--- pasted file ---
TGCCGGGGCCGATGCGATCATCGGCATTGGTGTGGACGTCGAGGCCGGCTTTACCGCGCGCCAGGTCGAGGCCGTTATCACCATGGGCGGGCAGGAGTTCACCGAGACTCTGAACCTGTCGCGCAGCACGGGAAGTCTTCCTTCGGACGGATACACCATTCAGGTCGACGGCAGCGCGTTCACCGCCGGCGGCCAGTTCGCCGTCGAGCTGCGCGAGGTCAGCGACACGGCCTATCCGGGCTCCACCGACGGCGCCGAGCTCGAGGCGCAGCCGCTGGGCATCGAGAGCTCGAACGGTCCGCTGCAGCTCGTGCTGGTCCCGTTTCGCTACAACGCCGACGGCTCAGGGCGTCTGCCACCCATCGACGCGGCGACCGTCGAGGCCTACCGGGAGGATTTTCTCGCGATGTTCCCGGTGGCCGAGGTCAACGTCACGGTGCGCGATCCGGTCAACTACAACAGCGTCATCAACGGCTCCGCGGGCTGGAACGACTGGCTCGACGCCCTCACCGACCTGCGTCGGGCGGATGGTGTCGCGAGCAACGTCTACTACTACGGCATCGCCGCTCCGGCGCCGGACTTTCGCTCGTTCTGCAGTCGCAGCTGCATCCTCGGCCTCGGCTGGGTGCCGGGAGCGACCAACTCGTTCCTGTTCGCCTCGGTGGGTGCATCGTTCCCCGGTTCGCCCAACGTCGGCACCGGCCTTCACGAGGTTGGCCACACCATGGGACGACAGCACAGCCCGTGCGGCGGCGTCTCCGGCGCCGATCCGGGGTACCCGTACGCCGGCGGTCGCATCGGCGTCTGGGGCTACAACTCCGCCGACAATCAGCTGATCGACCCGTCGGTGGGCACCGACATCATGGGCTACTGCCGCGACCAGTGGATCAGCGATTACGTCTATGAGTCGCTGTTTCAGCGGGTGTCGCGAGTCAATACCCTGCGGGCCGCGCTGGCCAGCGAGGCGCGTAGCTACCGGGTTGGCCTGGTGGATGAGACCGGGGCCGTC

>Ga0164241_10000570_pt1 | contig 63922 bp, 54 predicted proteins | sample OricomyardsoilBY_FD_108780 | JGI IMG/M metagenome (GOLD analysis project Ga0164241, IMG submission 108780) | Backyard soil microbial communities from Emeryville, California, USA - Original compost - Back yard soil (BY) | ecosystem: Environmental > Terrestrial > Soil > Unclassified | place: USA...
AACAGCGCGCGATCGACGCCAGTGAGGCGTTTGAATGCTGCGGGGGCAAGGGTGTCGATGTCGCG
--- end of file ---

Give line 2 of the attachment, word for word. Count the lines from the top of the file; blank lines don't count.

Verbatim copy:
>Ga0164241_10000570_pt1 | contig 63922 bp, 54 predicted proteins | sample OricomyardsoilBY_FD_108780 | JGI IMG/M metagenome (GOLD analysis project Ga0164241, IMG submission 108780) | Backyard soil microbial communities from Emeryville, California, USA - Original compost - Back yard soil (BY) | ecosystem: Environmental > Terrestrial > Soil > Unclassified | place: USA...